A few weeks ago I tossed well aged chicken manure onto our vegetable garden. Today as I tilled it, I was happy to see fat worms wiggly through. A simple country pleasure.
To top that off, my neighbor Liz stopped by with her toddlers, Ollie and Calvin. Yes, they kept their distance, though it was hard for those little ones not to run right up to say hello.
The boys played in the sandbox, checked the chickens out and then they went walking back home. That, too, brought a smile.
Maybe something simple in your life was magnified this week, as well. Savoring the little things is a benefit of this “sheltering in place,” don’t you think?
Anyway, by the time the garden was tilled supper was on my mind. I made a cooking school favorite. Originally from friend and cooking expert Carol Tabone, this chicken with mustard sauce is not only easy, it’s out of the ordinary and so yummy. A way to elevate the chicken we all seem to have so much of.
Chicken moutard (chicken with mustard sauce)
This calls for whipping cream and white wine. Worth a trip to the grocery.
Whipping cream can be frozen — just whisk it after thawing.
The wine can be any white or even Rose or white Zinfandel. In this day and age, no use getting picky. This is my slight adaptation to Carol’s recipe.
About 2 pounds boneless, skinless chicken breasts (4 breasts)
Salt and pepper
Butter and olive oil for sautéing
2/3 cup white wine, dry wine if you have it (see note above)
1/4 cup finely chopped shallots, or red or sweet onion
1 cup whipping cream
2 nice tablespoons Dijon mustard (or country mustard)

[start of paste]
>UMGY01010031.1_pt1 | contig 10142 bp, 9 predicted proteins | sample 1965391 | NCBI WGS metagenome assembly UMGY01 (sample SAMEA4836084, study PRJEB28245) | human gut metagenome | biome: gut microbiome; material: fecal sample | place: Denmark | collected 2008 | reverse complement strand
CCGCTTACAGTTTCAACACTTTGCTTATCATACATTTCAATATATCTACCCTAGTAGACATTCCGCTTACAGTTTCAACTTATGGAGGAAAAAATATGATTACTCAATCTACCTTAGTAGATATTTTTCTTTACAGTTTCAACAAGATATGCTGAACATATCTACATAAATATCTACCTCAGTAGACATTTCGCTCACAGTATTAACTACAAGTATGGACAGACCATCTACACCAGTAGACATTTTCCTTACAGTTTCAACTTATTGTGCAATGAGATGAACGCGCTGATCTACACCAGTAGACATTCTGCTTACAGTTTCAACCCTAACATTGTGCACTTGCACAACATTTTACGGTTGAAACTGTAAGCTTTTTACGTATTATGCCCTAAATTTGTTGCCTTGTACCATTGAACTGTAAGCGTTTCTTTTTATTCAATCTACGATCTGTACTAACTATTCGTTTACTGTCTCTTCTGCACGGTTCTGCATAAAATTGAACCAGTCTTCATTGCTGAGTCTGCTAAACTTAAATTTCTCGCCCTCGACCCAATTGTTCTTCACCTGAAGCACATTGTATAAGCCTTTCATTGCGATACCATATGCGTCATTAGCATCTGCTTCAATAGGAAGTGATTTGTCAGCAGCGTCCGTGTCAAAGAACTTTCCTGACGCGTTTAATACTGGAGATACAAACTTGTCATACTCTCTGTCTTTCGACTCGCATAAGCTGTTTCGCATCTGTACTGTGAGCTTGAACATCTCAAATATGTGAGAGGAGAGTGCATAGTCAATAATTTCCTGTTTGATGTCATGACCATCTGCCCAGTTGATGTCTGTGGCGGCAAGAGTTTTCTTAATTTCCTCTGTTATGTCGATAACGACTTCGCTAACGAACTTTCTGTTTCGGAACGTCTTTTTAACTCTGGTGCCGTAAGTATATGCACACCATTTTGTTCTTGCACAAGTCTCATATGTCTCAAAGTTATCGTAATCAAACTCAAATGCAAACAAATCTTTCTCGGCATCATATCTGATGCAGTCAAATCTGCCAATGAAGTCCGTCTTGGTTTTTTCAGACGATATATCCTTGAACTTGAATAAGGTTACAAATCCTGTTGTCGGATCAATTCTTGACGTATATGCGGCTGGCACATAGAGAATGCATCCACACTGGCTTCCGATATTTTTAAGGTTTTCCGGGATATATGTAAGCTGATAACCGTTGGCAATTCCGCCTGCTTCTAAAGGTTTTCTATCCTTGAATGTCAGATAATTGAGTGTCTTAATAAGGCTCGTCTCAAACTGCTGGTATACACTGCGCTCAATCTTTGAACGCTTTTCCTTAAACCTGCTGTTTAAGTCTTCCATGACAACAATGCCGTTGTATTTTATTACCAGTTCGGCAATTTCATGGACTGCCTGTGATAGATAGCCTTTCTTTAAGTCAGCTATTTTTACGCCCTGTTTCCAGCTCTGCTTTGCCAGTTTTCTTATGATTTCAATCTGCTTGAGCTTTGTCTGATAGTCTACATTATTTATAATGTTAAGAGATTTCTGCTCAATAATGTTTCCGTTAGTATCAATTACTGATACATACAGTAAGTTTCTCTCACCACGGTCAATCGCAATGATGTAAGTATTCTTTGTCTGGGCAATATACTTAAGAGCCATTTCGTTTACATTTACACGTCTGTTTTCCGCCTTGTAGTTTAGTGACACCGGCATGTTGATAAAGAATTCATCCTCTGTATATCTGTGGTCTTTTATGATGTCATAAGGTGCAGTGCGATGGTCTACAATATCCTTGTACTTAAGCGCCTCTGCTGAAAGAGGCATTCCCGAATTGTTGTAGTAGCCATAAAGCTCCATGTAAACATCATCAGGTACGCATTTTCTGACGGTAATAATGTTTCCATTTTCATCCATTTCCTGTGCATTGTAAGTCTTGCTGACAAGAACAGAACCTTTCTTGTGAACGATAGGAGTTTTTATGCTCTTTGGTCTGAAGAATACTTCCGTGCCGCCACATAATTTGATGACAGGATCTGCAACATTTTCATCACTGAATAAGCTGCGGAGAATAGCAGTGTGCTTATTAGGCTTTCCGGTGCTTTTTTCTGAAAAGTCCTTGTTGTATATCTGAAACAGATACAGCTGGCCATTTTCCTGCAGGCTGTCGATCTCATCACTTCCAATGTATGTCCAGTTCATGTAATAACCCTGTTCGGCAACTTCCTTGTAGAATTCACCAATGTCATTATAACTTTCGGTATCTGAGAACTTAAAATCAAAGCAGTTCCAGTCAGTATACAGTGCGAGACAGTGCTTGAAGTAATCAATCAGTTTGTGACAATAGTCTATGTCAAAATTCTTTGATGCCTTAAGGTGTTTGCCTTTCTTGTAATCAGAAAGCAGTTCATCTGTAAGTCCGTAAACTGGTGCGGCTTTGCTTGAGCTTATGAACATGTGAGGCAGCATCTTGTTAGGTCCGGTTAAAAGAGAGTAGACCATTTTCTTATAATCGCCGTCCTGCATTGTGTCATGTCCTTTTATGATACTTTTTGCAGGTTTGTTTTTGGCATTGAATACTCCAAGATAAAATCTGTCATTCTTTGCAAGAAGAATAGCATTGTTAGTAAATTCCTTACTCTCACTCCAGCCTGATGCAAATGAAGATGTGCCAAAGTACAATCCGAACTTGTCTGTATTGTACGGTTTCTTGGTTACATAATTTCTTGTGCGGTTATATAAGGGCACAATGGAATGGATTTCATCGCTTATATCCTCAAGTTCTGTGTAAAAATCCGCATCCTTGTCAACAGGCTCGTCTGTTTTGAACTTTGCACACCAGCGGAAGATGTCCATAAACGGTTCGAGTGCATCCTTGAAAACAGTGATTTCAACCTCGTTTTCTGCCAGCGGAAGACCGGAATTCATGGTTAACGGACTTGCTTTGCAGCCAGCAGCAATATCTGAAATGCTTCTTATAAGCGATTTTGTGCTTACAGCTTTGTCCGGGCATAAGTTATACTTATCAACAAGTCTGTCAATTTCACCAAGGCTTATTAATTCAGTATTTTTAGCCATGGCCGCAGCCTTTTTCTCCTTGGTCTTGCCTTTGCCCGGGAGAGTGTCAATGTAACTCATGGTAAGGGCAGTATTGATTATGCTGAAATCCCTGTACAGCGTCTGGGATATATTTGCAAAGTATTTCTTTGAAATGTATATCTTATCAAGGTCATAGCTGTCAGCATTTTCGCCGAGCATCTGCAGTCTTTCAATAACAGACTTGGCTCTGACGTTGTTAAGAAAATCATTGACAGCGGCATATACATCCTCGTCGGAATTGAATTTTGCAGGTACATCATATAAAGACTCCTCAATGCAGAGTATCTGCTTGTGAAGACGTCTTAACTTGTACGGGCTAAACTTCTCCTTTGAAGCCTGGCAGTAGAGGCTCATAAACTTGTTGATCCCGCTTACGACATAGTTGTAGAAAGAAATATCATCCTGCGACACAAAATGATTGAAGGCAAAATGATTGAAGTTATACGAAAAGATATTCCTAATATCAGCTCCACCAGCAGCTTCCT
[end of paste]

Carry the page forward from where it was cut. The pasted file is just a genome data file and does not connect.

Parmesan cheese for garnish
Pound out chicken. This makes them all the same thickness and easier to cook.
Season with salt and pepper.
Heat butter and oil and sauté until— golden brown and cooked. Remove from pan and keep warm.
Pour off some of the fat that remains. Deglaze pan with wine and reduce by half.
Add shallots and 3/4 cup of the cream and reduce until nicely thickened (but not too much).
Dilute mustard with rest of cream and whisk into sauce. Pour in any juices from chicken. Heat through but don’t boil.
Place chicken on plate, nap with the sauce and sprinkle with Parmesan.
Gilding the lily: A shower of chopped parsley or a sprinkling of chives is nice on top.
I served it on a bed of spinach with orzo.
Why a combo of butter and olive oil?
Butter adds flavor but has a low smoke point; oil has a higher smoke point, keeping butter from burning.
Unsalted or salted butter — does it matter?
Not in this recipe since you are adjusting the seasonings.
Unsalted butter doesn’t keep as long as salted since salt acts as a preservative.
I freeze extra unsalted butter.
Just means to stir a liquid into brown bits to get them off bottom of pan. These bits are called a “fond”.